Saturday, December 7, 2019

Review: Death in Saint-Chartier by Ivo Fornesa

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Synopsis: Seeking a quiet spot to write his memoirs, Laurent de Rodergues secludes himself in Saint-Chartier, a village in the heart of France. Yet his tranquil life is soon disturbed by Carlos, an eccentric millionaire determined to give the town's medieval chateau a costly and controversial makeover. When the chateau is unveiled after months of anticipation, the whole town turns out to gaze in wonder - only to find their host lying dead in a pool of blood. 

Laurent suspects foul play, and when the gendarmes find nothing, he makes it his mission to unmask the murderer. But where to begin? From jilted lovers to jealous rivals, disgruntled employees to shadowy associates practically everyone had a reason to want Carlos dead. As Laurent quickly learns, beneath its idyllic facade, the town of Saint-Chartier is rife with resentment and secret passions.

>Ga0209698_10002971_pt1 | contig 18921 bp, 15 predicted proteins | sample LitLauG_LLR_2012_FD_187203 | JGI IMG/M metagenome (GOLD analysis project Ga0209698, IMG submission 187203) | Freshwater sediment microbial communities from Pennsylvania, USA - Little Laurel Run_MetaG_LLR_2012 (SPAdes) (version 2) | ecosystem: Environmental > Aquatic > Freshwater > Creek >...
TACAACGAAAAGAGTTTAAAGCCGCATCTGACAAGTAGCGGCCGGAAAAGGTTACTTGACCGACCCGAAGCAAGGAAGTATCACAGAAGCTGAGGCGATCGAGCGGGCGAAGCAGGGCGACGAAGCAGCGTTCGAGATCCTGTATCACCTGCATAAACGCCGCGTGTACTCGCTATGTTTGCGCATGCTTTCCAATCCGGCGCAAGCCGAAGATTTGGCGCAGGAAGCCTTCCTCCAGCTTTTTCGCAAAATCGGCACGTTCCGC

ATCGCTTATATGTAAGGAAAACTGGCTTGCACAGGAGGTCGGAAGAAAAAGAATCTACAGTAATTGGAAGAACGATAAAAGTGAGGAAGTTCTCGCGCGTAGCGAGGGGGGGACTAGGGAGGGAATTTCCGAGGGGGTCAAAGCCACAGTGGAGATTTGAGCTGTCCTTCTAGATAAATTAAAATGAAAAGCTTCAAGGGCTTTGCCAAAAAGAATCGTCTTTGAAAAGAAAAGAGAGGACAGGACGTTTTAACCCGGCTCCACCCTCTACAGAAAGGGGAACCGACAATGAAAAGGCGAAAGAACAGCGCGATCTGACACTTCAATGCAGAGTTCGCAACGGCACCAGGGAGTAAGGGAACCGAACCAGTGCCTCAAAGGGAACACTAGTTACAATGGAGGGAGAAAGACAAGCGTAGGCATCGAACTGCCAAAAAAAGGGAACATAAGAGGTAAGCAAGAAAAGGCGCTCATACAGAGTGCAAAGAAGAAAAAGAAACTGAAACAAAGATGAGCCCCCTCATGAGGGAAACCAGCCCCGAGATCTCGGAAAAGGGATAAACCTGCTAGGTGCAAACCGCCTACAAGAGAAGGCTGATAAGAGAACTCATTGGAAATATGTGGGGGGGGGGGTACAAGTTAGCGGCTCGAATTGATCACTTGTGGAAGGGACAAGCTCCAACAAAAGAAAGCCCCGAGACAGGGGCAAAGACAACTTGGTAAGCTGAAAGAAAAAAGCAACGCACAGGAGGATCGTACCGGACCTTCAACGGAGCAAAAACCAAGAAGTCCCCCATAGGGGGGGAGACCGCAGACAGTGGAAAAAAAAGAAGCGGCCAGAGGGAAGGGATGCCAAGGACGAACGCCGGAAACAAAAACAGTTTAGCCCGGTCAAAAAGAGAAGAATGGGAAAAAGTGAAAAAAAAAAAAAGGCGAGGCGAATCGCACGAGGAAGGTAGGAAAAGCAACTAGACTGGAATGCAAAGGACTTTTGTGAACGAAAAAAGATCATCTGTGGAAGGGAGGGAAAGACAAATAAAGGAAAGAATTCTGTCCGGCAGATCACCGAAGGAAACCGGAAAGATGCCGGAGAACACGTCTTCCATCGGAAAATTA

Laurent de Rodrigues returns to the village of his youth looking for peace and quite. Laurent plans on writing his memoirs, however procrastination and writers' block see the budding author exploring his local village. Dominating the small village is the Chateau de Saint-Chartier. And here elements of real-life intrude into our fictional story.

From 1974 to 2008, the castle had hosted the festival of Saint-Chartier, called the International Meeting of Luthiers and Master-Ringers. This festival, hosted in the park of the castle as well as in the whole village, featured concerts, balls and various activities. It took place every year for 4 days around Bastille Day.